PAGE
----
“A lot of consumers assume that a 911 call from a cell phone is just as accurate as from a landline phone,” says Gregory Rohde, executive director of the E9-1-1 Institute, a nonprofit organization established to support the Congressional E-911 Caucus, a House-Senate group promoting the development of the E911 system. “It comes as a surprise to them that it is not.”

Cell-phone users learn the realities of 911 calling the hard way. As we reported in February 2003, 15 percent of the 1,880 subscribers we surveyed who dialed 911 had trouble connecting, and 4 percent never got through at all.

Because landline phones by definition are installed in fixed physical locations, the vast majority of 911 call centers have long had “enhanced” service, which automatically displays the phone number and street address of any call. But the same technology won’t work for cell phones. Indeed, equipping the wireless networks to pinpoint the location of callers has turned out to be a monumental task involving several layers of government, local phone companies, and carriers. Here’s what those players have accomplished so far:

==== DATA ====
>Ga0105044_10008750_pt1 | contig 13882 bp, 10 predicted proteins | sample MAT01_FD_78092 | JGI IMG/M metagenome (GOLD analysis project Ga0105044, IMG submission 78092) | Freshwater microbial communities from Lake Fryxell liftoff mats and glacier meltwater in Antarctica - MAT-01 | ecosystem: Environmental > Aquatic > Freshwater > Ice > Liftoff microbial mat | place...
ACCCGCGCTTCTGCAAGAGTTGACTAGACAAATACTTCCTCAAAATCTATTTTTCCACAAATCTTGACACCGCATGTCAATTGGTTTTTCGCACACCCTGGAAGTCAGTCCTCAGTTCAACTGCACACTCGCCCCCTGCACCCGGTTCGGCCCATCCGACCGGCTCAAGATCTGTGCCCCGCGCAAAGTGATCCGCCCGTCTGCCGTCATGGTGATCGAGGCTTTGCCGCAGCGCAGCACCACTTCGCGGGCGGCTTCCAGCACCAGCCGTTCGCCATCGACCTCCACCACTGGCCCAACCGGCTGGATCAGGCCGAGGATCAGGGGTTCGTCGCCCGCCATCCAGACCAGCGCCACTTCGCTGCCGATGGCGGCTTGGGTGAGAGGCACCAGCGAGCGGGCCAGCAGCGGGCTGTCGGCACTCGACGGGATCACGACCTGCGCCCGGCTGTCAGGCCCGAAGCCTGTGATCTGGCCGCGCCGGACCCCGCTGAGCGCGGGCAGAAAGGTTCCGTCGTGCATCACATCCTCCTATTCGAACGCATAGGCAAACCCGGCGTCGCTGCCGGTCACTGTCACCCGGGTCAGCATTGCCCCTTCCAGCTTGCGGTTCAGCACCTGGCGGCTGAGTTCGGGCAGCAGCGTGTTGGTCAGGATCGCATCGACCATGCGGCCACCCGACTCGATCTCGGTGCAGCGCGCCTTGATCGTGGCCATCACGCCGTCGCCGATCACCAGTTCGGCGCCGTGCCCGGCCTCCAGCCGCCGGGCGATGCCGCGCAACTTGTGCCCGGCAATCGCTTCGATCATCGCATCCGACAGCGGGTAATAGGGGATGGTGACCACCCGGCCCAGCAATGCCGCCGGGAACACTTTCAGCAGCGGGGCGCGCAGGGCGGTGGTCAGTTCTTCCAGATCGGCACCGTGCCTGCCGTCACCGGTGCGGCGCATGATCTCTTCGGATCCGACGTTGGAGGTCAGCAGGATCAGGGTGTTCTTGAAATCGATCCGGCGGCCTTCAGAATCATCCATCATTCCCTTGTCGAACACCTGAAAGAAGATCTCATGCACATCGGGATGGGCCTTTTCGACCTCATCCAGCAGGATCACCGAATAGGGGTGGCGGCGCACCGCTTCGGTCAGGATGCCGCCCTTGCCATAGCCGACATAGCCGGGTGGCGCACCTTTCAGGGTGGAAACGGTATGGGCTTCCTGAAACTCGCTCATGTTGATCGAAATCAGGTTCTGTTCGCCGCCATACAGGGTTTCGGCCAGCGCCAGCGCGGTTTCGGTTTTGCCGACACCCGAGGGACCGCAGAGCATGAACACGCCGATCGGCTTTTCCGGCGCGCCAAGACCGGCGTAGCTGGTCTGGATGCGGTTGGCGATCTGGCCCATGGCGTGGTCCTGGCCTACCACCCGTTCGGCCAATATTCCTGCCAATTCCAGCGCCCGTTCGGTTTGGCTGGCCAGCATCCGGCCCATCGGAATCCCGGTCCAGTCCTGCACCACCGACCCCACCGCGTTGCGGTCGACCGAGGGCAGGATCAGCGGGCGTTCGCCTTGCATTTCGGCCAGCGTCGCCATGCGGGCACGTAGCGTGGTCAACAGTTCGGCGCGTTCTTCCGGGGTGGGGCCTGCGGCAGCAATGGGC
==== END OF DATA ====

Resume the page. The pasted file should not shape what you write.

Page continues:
Carriers. They seem to be the farthest along. But they’ve chosen two different technologies to locate callers.

Verizon, Sprint, and Nextel offer handsets with the ability to locate you by using global positioning system satellites. AT&T, Cingular, and T-Mobile triangulate a location from the strength and timing of signals from nearby cell-phone towers.

If you have a GPS handset and you are calling on a triangulation system, that system may be able to find you. But the reverse isn’t true: a non-GPS handset connected to a GPS-using system can’t be located. Both systems are designed to deliver latitude and longitude coordinates to the emergency call center; the centers don’t need duplicate systems to handle all the calls.

Both systems have shortcomings, according to the experts we consulted. The GPS systems work accurately when at least three GPS satellites can “see” the handset. But anything that blocks the line of sight, such as tall buildings or heavy vegetation, can keep the GPS signal from reaching the handset.